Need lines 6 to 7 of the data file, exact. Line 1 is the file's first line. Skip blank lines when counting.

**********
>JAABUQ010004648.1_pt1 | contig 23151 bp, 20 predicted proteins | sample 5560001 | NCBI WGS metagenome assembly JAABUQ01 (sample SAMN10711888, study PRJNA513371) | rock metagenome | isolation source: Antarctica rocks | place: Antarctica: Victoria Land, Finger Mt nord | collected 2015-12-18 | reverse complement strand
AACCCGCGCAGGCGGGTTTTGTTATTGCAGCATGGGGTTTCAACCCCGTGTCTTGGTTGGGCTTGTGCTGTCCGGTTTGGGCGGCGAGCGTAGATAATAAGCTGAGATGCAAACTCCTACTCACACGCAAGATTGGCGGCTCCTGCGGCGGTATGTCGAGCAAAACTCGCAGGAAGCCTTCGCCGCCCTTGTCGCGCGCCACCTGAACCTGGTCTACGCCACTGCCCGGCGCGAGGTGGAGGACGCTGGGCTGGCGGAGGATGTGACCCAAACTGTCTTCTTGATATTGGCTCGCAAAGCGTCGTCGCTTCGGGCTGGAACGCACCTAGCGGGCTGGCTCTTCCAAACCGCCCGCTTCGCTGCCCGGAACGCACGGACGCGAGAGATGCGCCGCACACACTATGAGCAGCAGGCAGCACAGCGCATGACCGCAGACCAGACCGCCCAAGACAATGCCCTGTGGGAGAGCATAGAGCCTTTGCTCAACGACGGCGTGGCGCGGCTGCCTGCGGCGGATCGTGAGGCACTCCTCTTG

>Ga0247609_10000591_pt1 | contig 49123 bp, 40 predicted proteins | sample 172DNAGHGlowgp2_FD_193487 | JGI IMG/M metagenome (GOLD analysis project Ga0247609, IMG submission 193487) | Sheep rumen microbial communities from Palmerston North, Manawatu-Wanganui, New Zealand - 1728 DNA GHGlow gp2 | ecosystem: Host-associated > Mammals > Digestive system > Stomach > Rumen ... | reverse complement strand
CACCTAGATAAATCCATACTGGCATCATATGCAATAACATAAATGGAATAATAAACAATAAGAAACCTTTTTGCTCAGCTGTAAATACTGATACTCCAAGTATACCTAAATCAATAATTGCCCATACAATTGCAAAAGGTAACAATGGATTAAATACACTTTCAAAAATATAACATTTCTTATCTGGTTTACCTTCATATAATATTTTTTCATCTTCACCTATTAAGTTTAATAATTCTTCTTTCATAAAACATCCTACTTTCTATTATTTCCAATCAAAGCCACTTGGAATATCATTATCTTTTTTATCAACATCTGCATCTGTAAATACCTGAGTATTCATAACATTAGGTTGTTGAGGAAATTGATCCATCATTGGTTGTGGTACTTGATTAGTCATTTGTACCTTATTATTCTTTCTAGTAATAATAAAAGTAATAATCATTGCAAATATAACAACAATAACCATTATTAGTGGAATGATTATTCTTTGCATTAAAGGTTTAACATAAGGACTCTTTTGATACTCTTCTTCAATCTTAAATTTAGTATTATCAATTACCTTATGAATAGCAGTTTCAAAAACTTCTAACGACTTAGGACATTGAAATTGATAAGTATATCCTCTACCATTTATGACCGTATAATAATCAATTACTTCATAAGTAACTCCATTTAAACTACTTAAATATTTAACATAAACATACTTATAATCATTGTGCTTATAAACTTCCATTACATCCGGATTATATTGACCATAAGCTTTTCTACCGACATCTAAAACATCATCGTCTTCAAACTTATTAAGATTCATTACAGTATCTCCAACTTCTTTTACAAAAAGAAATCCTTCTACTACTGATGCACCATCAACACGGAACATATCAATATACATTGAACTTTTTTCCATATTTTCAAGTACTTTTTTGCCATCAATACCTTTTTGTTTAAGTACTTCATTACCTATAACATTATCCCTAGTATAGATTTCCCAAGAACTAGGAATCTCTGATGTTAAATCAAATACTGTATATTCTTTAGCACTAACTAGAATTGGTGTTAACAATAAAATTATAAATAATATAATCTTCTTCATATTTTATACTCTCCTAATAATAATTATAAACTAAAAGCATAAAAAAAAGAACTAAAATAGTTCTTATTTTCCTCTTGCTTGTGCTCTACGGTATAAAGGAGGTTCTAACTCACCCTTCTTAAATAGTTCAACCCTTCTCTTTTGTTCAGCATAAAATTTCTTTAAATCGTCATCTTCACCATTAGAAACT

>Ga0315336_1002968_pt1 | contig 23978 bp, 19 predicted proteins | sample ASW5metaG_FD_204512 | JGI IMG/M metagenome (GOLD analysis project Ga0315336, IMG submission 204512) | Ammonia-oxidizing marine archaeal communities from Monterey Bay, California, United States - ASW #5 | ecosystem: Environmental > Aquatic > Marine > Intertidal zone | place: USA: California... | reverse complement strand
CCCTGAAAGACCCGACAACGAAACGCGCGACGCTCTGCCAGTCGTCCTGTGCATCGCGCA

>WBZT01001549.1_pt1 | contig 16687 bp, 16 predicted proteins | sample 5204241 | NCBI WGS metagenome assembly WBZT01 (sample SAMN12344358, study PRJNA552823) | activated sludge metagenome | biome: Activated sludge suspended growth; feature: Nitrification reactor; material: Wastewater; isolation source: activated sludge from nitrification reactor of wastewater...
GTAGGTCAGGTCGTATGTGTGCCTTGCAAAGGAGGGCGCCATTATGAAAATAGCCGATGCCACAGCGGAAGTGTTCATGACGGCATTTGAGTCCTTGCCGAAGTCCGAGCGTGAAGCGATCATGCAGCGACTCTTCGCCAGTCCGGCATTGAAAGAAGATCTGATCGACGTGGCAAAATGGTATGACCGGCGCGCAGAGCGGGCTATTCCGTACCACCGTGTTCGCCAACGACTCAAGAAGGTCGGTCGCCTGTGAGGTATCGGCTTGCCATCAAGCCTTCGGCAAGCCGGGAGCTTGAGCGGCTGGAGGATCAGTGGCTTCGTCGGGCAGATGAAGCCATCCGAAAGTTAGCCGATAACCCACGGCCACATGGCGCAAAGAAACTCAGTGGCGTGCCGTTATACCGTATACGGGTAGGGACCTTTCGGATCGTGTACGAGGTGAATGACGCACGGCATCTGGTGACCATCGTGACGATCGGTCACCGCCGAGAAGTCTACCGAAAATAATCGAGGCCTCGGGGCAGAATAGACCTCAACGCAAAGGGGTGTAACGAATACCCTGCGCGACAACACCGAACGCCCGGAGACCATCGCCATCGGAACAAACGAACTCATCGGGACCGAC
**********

CCCTGAAAGACCCGACAACGAAACGCGCGACGCTCTGCCAGTCGTCCTGTGCATCGCGCA

>WBZT01001549.1_pt1 | contig 16687 bp, 16 predicted proteins | sample 5204241 | NCBI WGS metagenome assembly WBZT01 (sample SAMN12344358, study PRJNA552823) | activated sludge metagenome | biome: Activated sludge suspended growth; feature: Nitrification reactor; material: Wastewater; isolation source: activated sludge from nitrification reactor of wastewater...